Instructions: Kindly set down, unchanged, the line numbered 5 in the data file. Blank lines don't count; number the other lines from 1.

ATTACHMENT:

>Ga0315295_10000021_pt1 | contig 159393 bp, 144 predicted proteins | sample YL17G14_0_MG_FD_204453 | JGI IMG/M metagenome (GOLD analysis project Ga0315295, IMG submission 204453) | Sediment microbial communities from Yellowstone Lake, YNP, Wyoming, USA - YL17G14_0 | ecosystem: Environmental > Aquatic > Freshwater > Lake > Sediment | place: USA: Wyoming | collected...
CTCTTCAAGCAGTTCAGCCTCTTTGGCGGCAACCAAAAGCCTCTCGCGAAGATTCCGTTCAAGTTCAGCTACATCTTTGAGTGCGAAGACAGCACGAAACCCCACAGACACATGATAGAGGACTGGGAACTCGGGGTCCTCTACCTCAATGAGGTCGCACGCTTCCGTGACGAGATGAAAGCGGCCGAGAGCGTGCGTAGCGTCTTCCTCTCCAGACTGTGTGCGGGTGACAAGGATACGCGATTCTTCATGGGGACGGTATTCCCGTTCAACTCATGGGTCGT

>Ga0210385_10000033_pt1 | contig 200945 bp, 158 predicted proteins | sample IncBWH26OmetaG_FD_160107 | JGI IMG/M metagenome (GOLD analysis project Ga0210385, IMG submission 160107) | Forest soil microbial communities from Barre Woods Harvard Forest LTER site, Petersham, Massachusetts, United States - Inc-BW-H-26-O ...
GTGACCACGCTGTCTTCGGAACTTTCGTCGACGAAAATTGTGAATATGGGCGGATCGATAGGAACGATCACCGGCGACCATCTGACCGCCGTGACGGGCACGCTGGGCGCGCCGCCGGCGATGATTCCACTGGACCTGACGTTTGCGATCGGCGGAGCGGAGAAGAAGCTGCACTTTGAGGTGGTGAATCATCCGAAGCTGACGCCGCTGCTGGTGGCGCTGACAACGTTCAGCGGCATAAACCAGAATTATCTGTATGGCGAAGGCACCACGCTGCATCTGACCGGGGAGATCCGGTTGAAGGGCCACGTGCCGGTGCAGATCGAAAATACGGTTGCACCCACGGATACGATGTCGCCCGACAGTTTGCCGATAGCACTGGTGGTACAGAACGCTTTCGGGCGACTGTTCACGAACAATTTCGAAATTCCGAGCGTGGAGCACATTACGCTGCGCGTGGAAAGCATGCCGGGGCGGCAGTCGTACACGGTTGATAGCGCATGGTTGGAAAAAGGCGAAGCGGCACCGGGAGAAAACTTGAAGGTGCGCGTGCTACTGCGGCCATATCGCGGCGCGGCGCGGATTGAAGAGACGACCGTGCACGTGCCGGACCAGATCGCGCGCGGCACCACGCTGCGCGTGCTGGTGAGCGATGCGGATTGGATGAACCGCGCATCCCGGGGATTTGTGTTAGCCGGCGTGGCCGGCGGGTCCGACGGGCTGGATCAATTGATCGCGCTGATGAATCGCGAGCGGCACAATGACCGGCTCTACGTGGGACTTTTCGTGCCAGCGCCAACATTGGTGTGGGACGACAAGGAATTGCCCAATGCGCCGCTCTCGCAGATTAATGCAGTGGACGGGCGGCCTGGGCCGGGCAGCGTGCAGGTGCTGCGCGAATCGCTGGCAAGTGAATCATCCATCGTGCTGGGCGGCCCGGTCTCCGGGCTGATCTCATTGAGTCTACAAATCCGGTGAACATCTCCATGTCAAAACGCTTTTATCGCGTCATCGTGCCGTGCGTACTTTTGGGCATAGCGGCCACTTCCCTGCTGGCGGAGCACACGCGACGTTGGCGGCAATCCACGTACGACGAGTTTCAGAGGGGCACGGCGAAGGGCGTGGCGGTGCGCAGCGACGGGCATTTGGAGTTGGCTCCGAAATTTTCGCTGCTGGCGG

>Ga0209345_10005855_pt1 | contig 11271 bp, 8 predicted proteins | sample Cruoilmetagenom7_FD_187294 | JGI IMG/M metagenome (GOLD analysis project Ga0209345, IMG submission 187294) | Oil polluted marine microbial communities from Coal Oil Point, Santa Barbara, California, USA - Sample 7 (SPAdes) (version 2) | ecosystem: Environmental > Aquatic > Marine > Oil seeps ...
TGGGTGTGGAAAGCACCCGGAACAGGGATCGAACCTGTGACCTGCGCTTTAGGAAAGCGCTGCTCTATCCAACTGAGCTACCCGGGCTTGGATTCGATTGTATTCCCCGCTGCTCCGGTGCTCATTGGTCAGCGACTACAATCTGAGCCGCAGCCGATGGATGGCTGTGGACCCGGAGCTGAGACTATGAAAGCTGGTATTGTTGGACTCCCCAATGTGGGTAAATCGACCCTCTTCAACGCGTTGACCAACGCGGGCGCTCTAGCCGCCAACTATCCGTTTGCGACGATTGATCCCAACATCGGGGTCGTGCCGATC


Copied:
>Ga0209345_10005855_pt1 | contig 11271 bp, 8 predicted proteins | sample Cruoilmetagenom7_FD_187294 | JGI IMG/M metagenome (GOLD analysis project Ga0209345, IMG submission 187294) | Oil polluted marine microbial communities from Coal Oil Point, Santa Barbara, California, USA - Sample 7 (SPAdes) (version 2) | ecosystem: Environmental > Aquatic > Marine > Oil seeps ...